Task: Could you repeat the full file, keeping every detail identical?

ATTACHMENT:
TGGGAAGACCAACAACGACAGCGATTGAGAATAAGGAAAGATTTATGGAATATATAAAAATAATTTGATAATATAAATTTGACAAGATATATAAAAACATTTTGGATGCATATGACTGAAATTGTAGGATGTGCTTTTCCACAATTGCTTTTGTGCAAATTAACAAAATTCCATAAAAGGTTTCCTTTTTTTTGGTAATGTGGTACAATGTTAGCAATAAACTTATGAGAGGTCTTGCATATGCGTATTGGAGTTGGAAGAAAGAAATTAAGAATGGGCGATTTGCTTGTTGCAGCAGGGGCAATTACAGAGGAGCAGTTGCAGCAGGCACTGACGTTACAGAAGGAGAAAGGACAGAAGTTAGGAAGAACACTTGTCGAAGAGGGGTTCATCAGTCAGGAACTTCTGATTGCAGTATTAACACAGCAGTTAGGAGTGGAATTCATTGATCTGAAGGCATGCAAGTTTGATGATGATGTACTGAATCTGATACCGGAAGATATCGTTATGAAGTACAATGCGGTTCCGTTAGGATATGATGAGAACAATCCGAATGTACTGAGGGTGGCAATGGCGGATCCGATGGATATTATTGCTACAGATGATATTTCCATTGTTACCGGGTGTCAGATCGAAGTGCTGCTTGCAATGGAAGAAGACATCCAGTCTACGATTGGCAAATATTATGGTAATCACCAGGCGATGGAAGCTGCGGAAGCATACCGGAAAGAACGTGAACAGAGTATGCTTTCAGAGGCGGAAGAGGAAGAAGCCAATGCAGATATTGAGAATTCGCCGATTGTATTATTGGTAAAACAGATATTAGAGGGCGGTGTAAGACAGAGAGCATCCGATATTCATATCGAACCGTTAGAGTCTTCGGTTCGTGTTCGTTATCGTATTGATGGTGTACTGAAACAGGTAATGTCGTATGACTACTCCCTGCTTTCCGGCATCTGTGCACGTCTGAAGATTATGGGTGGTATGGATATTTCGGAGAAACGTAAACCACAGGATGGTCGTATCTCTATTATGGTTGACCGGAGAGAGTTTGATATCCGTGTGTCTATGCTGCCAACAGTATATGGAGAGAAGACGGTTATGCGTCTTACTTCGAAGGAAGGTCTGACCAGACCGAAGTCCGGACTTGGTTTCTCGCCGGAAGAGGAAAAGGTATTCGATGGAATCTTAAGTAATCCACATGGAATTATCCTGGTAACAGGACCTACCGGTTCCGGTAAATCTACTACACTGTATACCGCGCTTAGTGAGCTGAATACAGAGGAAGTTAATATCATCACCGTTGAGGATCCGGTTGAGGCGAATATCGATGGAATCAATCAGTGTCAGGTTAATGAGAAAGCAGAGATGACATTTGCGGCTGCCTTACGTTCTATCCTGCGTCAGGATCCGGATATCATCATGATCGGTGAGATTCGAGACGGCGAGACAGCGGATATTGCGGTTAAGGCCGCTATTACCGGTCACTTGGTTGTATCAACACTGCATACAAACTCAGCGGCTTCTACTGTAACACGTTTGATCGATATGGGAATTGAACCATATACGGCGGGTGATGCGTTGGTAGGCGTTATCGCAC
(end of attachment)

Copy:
TGGGAAGACCAACAACGACAGCGATTGAGAATAAGGAAAGATTTATGGAATATATAAAAATAATTTGATAATATAAATTTGACAAGATATATAAAAACATTTTGGATGCATATGACTGAAATTGTAGGATGTGCTTTTCCACAATTGCTTTTGTGCAAATTAACAAAATTCCATAAAAGGTTTCCTTTTTTTTGGTAATGTGGTACAATGTTAGCAATAAACTTATGAGAGGTCTTGCATATGCGTATTGGAGTTGGAAGAAAGAAATTAAGAATGGGCGATTTGCTTGTTGCAGCAGGGGCAATTACAGAGGAGCAGTTGCAGCAGGCACTGACGTTACAGAAGGAGAAAGGACAGAAGTTAGGAAGAACACTTGTCGAAGAGGGGTTCATCAGTCAGGAACTTCTGATTGCAGTATTAACACAGCAGTTAGGAGTGGAATTCATTGATCTGAAGGCATGCAAGTTTGATGATGATGTACTGAATCTGATACCGGAAGATATCGTTATGAAGTACAATGCGGTTCCGTTAGGATATGATGAGAACAATCCGAATGTACTGAGGGTGGCAATGGCGGATCCGATGGATATTATTGCTACAGATGATATTTCCATTGTTACCGGGTGTCAGATCGAAGTGCTGCTTGCAATGGAAGAAGACATCCAGTCTACGATTGGCAAATATTATGGTAATCACCAGGCGATGGAAGCTGCGGAAGCATACCGGAAAGAACGTGAACAGAGTATGCTTTCAGAGGCGGAAGAGGAAGAAGCCAATGCAGATATTGAGAATTCGCCGATTGTATTATTGGTAAAACAGATATTAGAGGGCGGTGTAAGACAGAGAGCATCCGATATTCATATCGAACCGTTAGAGTCTTCGGTTCGTGTTCGTTATCGTATTGATGGTGTACTGAAACAGGTAATGTCGTATGACTACTCCCTGCTTTCCGGCATCTGTGCACGTCTGAAGATTATGGGTGGTATGGATATTTCGGAGAAACGTAAACCACAGGATGGTCGTATCTCTATTATGGTTGACCGGAGAGAGTTTGATATCCGTGTGTCTATGCTGCCAACAGTATATGGAGAGAAGACGGTTATGCGTCTTACTTCGAAGGAAGGTCTGACCAGACCGAAGTCCGGACTTGGTTTCTCGCCGGAAGAGGAAAAGGTATTCGATGGAATCTTAAGTAATCCACATGGAATTATCCTGGTAACAGGACCTACCGGTTCCGGTAAATCTACTACACTGTATACCGCGCTTAGTGAGCTGAATACAGAGGAAGTTAATATCATCACCGTTGAGGATCCGGTTGAGGCGAATATCGATGGAATCAATCAGTGTCAGGTTAATGAGAAAGCAGAGATGACATTTGCGGCTGCCTTACGTTCTATCCTGCGTCAGGATCCGGATATCATCATGATCGGTGAGATTCGAGACGGCGAGACAGCGGATATTGCGGTTAAGGCCGCTATTACCGGTCACTTGGTTGTATCAACACTGCATACAAACTCAGCGGCTTCTACTGTAACACGTTTGATCGATATGGGAATTGAACCATATACGGCGGGTGATGCGTTGGTAGGCGTTATCGCAC